New Lows

Facebook keeps finding new ways to be utterly evil

“It was clear this was not us complying with the law, but a hit on civic institutions and emergency services in Australia.”

Anonymous Facebook employee speaking with 'The Wall Street Journal'

Facebook Chairman and CEO Mark Zuckerberg  pauses as he mentions the shooting posted on Facebook ear...
San Francisco Chronicle/Hearst Newspapers via Getty Images/Hearst Newspapers/Getty Images

It’s hard to overstate just how ruthless Facebook has been in its (Meta) quest to dominate pretty much every facet of social and internet communication. This is, after all, the House of Zuckerberg that recently hired a Republican consulting firm to help smear their biggest rival, not to mention the very same company that bought up people’s digital prayers in order to then turn around and sell to advertisers. A new exposé from The Wall Street Journal published yesterday, however, lays out a paper trail pointing to perhaps one of their grossest and borderline villainous strategies yet: Holding the Facebook pages of Australian hospitals, charities, and emergency services hostage as leverage amid discussions with the country’s government regarding contentious reform proposals last year.

According to internal documents and emails provided to The WSJ, Facebook not only shoddily took down pages for the Children’s Cancer Institute, women’s shelters, and fire rescue services (during fire season, no less), they prevented certain COVID-19 info pages from reaching users during initial vaccine rollouts. Facebook slowly restored these pages a few days later, following tentative alterations to Australian legislation regarding compensating publishers for their original news content.

COO Sheryl Sandberg and CEO Mark Zuckerberg, presumably watching in amusement as a bunch of baby seals get clubbed.Kevin Dietsch/Getty Images News/Getty Images

Deny, deny, deny — Facebook, of course, takes serious umbrage with being accused of these totally plausible, pretty well-founded tactics. “The documents in question clearly show that we intended to exempt Australian government Pages from restrictions in an effort to minimize the impact of this misguided and harmful legislation,” a Facebook spokesman told The WSJ, later adding, “...Any suggestion to the contrary is categorically and obviously false.”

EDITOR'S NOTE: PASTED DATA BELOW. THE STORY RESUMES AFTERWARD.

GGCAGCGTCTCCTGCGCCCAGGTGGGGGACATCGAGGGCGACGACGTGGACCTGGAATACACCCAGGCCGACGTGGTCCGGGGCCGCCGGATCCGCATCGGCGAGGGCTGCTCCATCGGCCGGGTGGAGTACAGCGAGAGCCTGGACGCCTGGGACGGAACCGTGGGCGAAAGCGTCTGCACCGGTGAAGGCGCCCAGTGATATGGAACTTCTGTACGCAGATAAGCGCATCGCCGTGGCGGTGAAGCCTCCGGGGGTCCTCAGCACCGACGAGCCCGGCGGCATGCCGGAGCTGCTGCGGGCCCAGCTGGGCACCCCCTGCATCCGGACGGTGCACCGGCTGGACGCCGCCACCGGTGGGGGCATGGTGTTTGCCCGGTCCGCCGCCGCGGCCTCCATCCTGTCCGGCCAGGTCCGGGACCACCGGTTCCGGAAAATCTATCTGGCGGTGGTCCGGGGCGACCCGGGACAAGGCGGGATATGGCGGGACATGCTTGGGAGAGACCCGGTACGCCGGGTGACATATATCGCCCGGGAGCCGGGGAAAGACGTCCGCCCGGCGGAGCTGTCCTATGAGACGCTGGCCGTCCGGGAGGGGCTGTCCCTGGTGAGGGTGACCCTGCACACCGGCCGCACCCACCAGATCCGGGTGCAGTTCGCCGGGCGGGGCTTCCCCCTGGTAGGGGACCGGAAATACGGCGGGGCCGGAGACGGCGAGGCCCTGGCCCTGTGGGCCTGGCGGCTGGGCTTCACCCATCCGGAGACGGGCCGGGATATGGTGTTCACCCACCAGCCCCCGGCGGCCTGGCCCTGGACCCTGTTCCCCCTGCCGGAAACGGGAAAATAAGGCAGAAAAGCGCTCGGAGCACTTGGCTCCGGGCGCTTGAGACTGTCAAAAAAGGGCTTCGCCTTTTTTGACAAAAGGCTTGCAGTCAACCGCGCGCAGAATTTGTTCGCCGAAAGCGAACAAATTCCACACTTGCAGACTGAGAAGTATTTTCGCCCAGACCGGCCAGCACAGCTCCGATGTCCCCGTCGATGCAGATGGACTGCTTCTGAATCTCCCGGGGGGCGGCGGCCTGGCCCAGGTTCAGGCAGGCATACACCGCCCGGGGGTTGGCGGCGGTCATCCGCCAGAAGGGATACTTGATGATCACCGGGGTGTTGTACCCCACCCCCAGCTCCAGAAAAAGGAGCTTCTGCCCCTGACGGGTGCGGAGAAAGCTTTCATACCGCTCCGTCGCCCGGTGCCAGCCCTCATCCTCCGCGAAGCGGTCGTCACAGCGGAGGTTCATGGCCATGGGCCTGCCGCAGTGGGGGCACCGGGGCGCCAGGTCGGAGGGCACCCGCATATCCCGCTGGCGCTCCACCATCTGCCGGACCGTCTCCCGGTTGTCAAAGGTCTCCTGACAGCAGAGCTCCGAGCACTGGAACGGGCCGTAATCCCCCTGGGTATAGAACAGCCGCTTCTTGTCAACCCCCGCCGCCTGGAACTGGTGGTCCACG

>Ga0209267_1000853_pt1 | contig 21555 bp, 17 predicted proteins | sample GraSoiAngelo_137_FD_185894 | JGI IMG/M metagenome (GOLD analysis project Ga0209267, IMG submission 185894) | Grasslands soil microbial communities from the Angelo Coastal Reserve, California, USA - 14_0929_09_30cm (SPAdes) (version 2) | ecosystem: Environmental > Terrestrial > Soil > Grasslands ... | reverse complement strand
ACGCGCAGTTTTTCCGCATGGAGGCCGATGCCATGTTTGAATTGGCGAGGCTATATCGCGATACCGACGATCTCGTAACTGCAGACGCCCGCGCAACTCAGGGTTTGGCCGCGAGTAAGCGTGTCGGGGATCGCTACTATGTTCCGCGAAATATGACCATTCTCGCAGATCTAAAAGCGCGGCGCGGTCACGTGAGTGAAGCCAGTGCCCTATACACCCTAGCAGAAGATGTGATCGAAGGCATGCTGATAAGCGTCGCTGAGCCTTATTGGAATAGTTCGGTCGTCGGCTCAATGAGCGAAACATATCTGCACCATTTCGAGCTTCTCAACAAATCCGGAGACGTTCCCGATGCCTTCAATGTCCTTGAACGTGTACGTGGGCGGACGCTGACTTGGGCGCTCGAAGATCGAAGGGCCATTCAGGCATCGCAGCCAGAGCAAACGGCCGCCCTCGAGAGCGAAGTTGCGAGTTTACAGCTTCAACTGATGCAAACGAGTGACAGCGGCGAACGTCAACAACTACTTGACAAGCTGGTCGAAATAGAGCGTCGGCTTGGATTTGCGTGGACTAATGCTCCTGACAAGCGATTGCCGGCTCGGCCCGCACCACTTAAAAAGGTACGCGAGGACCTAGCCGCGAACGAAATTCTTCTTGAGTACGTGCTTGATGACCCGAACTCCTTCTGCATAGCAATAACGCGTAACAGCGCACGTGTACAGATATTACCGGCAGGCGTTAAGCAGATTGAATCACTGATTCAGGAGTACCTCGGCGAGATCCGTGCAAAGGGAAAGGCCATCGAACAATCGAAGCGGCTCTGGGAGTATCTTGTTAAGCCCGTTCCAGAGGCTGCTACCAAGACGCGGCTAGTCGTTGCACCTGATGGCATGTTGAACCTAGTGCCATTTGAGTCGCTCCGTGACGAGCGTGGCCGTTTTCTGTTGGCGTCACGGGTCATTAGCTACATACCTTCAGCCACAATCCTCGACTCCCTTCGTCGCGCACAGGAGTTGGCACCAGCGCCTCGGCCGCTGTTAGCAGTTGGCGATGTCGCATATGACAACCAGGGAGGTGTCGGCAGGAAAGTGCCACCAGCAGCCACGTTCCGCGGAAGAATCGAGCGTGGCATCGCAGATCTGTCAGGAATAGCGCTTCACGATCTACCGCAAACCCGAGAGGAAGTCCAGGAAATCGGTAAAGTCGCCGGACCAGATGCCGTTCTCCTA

Multiple unnamed Facebook employees beg to differ on the issue. Given systems and safeguards already in place, they argue that company execs specifically pressed the group responsible for taking down Australian Pages to deliberately design an overreaching, “crude algorithmic news classifier that ensured more than just news would be caught in the net.” When informed that many sites were inadvertently getting swept up in the blacklisting, “Facebook didn’t halt or reverse the process. It ramped up the takedown, expanding the use of the algorithm from 50% to 100% of all Australian users over the next several hours.”

Over the moon — Instead of being concerned by the “accidental” overzealous algorithm, Facebook execs like Zuckerberg and Sandberg were thrilled at just how successful it was at grinding Australian information sharing to a virtual halt. Sandberg, for example, called the project “a new standard” for the company, while Zuck emailed everyone to thank them for helping to achieve the “best possible outcome in Australia.”

Regardless of everyone’s intentions ahead of Australian legislation, the brief blackout showcases the inordinate power Big Tech companies like Facebook have over the flow of information and news. The fact that these many vital Pages were taken down simultaneously shows how serious lawmakers should be taking the consolidated power at places like Meta, Twitter, and Amazon.

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